Last November, Clear Channel Outdoor was awarded a contract from Sound Transit to manage all revenue-generating advertising for the agency. This likely explains the absence of ads in the first few months of service of Link. Even after November, there’s a dearth of advertising on Link.
Please allow me to LiveJournal for a moment: I am generally anti-advertisement in public spaces. One time, someone yelled at me because I took a sloppily pasted-up ad for a Budweiser energy drink off of an attractive, old-fashioned wrought-iron phone booth in Pioneer Square. "At least it's a nice thing to look at!" he shouted, adding, "At least it's not fucking graffiti or something!" I did not—and still do not—regret pulling the ugly thing from off of the pretty thing.
That said, I am very pro-ads on trains and at transit stations. I love taking the train in New York or Boston or San Francisco, where ever-changing ads for movies fill the background with some color. I even like those weirdly non-descriptive fashion ads, with pretty, greasy people staring off into the distance, with a logo I don't recognize off-centered at the bottom of the ad. They're transitional background images, swapped out biweekly or once a month, and they suggest a cultural conversation that isn't necessarily an important one, but the conversation passes the time while you're waiting to go home.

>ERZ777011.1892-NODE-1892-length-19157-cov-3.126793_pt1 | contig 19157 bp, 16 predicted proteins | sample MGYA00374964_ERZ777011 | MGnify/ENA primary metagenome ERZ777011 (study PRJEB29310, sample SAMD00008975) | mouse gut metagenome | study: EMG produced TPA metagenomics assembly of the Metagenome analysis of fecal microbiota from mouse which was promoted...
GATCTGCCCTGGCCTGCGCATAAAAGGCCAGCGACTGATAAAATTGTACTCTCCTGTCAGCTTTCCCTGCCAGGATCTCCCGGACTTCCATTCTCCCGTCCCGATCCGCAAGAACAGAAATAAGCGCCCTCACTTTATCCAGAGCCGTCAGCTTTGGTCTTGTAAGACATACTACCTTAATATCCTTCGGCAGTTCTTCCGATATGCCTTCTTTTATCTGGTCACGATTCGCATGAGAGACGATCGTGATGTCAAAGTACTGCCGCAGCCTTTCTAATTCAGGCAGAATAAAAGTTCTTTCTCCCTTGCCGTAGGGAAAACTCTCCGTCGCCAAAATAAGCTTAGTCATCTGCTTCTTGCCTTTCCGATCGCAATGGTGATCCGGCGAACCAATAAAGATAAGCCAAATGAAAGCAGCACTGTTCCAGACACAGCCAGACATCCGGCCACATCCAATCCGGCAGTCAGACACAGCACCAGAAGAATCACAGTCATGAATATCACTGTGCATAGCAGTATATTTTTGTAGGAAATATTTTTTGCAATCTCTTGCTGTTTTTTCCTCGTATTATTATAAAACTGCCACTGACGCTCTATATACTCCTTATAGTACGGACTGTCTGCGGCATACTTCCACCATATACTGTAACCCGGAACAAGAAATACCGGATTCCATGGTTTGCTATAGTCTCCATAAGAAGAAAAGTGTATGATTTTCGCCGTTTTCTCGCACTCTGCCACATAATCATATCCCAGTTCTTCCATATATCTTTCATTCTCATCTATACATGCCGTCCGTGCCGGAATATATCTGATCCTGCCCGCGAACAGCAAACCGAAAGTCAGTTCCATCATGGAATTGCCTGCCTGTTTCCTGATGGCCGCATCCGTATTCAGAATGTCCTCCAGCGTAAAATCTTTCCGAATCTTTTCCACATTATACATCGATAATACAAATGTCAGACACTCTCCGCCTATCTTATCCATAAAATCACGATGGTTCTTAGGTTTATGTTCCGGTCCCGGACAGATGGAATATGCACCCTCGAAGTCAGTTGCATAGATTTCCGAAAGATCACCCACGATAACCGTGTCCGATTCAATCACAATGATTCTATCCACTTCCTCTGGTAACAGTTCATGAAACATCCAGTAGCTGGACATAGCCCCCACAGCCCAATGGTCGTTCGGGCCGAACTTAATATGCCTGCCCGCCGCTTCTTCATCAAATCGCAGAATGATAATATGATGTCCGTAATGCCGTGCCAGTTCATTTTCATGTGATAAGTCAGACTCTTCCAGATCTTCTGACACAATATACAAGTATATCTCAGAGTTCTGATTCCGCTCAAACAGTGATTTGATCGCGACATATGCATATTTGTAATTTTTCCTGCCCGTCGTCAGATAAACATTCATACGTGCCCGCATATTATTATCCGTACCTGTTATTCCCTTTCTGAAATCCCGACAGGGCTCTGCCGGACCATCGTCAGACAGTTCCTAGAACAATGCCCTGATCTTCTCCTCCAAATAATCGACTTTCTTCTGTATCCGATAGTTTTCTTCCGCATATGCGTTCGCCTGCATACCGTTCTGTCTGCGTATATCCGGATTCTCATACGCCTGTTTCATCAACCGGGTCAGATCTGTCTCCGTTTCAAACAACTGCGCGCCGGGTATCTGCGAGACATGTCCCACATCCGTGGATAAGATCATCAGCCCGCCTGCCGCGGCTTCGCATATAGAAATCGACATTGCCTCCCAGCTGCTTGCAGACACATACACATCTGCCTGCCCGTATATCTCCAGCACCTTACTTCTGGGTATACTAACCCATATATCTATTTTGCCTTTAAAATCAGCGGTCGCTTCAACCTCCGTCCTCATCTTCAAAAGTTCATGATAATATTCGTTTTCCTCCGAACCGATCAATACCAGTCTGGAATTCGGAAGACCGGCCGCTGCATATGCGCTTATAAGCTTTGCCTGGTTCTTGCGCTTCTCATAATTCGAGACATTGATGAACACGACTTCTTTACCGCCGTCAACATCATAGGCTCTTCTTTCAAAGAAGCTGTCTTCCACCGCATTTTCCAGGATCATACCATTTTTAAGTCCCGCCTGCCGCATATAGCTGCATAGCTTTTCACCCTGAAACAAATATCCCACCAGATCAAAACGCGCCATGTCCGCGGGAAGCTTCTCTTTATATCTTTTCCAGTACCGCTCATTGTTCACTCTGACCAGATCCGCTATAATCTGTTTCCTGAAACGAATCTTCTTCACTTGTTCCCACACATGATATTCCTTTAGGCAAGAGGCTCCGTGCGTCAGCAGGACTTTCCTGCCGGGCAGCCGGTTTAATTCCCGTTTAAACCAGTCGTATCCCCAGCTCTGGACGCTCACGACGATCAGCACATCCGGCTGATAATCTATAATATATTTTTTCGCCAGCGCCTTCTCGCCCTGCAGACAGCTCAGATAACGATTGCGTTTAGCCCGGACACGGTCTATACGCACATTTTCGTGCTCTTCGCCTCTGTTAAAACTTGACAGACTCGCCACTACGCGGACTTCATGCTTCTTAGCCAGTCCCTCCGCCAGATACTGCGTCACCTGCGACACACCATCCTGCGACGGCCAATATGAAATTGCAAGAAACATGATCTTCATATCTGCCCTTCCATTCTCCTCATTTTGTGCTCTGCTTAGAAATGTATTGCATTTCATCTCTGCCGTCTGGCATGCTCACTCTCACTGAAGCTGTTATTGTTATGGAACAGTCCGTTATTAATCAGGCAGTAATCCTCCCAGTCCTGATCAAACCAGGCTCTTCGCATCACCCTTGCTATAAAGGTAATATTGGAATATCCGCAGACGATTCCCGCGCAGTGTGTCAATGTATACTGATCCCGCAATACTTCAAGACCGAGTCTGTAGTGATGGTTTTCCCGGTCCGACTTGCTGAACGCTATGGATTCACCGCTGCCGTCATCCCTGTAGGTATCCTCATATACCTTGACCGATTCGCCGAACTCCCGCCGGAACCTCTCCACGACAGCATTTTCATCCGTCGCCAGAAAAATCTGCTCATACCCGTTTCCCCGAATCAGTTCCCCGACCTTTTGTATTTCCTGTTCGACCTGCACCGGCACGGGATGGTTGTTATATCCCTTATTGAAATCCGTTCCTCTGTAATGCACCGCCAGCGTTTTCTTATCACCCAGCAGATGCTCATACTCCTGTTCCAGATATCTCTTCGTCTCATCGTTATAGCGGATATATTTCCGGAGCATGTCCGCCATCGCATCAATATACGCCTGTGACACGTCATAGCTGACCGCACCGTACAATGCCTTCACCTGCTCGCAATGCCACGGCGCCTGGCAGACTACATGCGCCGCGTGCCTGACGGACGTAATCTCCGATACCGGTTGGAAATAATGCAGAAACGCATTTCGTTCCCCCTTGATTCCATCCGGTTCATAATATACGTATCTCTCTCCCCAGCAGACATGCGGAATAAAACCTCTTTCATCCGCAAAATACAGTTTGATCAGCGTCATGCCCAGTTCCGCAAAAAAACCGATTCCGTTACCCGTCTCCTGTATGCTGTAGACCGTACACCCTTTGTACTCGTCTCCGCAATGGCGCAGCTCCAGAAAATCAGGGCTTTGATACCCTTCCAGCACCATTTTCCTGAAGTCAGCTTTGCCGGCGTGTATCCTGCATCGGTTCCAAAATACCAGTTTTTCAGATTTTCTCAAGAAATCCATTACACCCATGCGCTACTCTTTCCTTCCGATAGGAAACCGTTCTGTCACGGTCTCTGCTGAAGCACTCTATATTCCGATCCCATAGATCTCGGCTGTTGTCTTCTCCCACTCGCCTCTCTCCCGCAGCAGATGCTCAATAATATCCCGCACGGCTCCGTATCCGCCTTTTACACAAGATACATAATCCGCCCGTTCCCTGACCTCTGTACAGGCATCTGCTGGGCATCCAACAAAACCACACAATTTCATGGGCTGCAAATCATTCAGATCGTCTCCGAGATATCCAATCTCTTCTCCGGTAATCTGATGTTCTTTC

I think Sound Transit has done an awful job of commercializing Link. There should be coffee carts and (yes) newsstands all around these light-rail stations, and garish signs should be trying to sell us stuff. It's part of urban life, and it's a sign of a healthy transit system. Times are tough, sure, but someone isn't doing their job if they're not selling ads in spaces that are seen by thousands of captive eyes every day.